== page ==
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Thursday, May 29 • 2:30pm - 3:00pm
(Research and Technical Studies Session) Concealable strain sensing monitoring and modeling of relative dimensional changes in art objects

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A novel method has been developed to assess and to predict strain deformation of art objects responding to environmental fluctuations.  The method uses a Giant Magneto-Resistance (GMR) sensor, which allows micron scale displacement monitoring with respect to a fixed small magnet, and without the intervention of a stress/strain tensor relationship.  The small GMR sensor and magnet sizes make concealed sensing more practical while safer for art objects.  Short and medium term weather forecasting and its impact on building indoor environment, coupled with physical models of building insulation envelope, can help predict object deformation and response to environmental changes.  Thus, sensor placed near/in art object and relying on a wireless communication platform provide a powerful tool for measuring and predicting temporal deformation of wooden and textile objects in response to local temperature and relative humidity fluctuations. The discussion will focus first on a laboratory case study, in which the dimensional changes of wood test vehicles subjected to sudden humidity changes, at constant temperature, inside a controlled environmental chamber were measured.  This will followed by addressing  the collaboration with the Conservation and Collection Care department of the Historic Royal Palaces. The latter, aims at monitoring environmental risks for the Tudor tapestries at  Hampton Court Palace, UK. The deployment of the sensors on the  “The sacrifice of Isaac”, Henry VIII’s tapestry in the Great Hall at Hampton  Court Palace,  and current real time results will be discussed.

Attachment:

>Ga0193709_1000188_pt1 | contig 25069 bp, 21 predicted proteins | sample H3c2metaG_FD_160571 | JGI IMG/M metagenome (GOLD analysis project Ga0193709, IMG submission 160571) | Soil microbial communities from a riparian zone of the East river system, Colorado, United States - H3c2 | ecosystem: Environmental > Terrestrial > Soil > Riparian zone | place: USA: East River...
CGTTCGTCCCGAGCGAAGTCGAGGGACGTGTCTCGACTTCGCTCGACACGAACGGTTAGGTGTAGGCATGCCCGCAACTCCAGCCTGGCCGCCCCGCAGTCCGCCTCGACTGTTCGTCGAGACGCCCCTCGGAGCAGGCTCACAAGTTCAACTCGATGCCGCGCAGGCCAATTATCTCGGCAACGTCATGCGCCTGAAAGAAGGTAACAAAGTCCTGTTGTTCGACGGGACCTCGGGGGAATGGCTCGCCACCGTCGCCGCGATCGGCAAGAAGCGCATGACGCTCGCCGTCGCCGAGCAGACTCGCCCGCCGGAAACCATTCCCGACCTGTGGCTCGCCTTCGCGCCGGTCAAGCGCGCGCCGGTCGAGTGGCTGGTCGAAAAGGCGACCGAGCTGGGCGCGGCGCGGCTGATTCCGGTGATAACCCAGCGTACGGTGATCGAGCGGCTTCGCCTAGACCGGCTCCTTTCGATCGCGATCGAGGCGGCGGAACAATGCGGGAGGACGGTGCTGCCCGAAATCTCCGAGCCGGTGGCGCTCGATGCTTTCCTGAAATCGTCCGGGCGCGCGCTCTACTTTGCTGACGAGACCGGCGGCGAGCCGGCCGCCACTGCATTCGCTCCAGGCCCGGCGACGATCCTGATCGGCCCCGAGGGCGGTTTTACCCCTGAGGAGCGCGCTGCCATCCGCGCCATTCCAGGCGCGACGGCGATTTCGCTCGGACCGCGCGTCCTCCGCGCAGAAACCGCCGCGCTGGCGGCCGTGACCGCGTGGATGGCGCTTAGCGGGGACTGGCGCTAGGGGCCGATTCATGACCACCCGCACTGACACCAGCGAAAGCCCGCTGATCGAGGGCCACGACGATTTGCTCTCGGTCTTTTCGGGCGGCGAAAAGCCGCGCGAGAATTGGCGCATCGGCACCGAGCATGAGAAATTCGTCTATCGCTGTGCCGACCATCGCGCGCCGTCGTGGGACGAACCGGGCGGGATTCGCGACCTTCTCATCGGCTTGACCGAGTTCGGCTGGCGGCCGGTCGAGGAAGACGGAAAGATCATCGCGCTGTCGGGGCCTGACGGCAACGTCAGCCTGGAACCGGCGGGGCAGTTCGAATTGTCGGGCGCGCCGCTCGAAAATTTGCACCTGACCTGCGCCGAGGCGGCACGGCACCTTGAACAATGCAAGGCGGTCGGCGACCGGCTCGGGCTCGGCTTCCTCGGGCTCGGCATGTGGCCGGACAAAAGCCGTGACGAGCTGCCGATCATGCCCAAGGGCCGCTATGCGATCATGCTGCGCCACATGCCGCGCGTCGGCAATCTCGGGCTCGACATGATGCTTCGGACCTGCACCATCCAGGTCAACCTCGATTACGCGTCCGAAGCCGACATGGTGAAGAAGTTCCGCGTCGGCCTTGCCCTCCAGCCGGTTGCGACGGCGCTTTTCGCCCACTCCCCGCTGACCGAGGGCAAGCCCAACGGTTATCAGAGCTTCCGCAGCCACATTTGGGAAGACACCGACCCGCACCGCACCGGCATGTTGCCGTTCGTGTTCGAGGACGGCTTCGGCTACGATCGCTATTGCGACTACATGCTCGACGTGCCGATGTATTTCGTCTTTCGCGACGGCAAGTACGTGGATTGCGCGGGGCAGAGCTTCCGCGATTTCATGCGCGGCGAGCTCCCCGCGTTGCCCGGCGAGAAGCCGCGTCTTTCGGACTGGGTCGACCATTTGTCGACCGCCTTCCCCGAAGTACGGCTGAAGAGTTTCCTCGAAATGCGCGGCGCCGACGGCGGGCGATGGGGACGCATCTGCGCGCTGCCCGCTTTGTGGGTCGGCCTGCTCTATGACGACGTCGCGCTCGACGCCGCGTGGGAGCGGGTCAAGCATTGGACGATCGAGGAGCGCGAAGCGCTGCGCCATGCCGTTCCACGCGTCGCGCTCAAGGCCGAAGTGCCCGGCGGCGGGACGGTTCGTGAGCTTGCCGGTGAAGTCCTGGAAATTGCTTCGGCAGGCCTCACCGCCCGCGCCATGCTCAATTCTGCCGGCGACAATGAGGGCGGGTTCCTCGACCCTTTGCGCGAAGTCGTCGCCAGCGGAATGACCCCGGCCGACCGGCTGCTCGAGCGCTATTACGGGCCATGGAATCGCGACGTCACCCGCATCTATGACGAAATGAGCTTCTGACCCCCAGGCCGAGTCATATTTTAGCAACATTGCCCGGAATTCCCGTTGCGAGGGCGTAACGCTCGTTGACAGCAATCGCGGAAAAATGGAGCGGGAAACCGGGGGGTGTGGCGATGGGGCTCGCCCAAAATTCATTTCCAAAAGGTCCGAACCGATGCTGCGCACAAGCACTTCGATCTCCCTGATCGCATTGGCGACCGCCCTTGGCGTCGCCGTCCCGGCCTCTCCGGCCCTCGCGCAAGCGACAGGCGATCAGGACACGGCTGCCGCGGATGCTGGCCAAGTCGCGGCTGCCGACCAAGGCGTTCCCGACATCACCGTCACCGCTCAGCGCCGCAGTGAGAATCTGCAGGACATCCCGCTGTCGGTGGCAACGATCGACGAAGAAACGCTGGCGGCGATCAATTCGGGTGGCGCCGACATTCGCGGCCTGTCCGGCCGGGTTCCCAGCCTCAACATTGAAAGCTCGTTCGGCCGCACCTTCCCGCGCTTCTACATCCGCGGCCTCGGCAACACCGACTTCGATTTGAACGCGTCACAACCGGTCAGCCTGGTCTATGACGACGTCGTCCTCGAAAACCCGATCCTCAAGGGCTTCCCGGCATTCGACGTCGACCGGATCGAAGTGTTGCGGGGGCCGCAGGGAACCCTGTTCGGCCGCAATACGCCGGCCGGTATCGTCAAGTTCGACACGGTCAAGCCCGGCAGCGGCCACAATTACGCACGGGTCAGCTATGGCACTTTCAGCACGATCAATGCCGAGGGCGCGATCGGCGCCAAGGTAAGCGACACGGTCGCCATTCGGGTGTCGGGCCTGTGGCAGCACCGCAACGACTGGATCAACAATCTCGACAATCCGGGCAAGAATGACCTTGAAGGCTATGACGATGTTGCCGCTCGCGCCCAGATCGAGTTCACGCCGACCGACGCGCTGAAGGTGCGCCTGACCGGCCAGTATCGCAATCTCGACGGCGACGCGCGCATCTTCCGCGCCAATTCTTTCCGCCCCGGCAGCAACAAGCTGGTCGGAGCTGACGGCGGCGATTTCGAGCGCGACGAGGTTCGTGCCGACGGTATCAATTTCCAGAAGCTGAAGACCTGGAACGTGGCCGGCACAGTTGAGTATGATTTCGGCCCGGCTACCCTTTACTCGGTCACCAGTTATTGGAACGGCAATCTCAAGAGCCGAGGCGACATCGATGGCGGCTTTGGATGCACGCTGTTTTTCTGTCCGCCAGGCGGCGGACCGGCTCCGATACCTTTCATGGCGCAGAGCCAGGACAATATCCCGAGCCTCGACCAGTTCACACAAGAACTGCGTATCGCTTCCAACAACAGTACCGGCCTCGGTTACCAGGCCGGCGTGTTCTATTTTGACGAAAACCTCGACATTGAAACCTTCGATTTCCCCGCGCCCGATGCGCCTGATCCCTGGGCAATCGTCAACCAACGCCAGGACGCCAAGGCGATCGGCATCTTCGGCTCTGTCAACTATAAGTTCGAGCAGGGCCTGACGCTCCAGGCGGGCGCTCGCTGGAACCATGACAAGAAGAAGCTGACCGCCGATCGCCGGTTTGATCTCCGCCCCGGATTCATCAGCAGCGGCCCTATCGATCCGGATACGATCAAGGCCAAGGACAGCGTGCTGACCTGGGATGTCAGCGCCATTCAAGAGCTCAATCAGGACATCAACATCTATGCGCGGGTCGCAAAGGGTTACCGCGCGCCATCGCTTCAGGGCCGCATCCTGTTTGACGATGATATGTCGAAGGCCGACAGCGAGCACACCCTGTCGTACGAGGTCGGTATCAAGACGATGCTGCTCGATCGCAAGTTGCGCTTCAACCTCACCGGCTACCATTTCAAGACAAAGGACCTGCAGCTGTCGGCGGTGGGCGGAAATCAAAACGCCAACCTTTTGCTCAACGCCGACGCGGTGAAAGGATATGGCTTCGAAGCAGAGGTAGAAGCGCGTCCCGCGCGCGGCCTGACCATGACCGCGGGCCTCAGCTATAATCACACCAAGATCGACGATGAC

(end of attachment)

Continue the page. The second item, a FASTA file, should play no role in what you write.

Furthermore, we will discuss an iterative numerical method for non-linear effects correction that provides improved accuracy and the measurement is used to generate a simple elastic model of textile deformation.  The method is relevant to develop schemes and integrate them into analytic models to address risk management across different geographies and offer a tool for helping to revise existing standards.

avatar for Alejandro Schrott

Alejandro Schrott

Research Staff Member, IBM Research
PhD in Physics, Researcher at IBM for 28 years.


Hendrik F. Hamann

IBM Research, Thomas J. Watson Center

Joseph Sloan

Graduate Student, Johns Hopkins University

Levente Klein

IBM Research, Thomas J. Watson Center

Mika Takami

Treatment Conservation Manager in Conservation and Collection Care, Historic Royal Palaces, UK
Mika Takami ACR is Treatment Conservation Manager in Conservation and Collection Care at Historic Royal Palaces, based at Hampton Court Palace, UK. She holds a BA in Arabic language from Osaka University of Foreign Studies. She originally began her conservation career in Japan but... Read More →

Sergio A Bermudez-Rodriguez

IBM Research, Thomas J. Watson Center

Thursday May 29, 2014 2:30pm - 3:00pm PDT
Seacliff C-D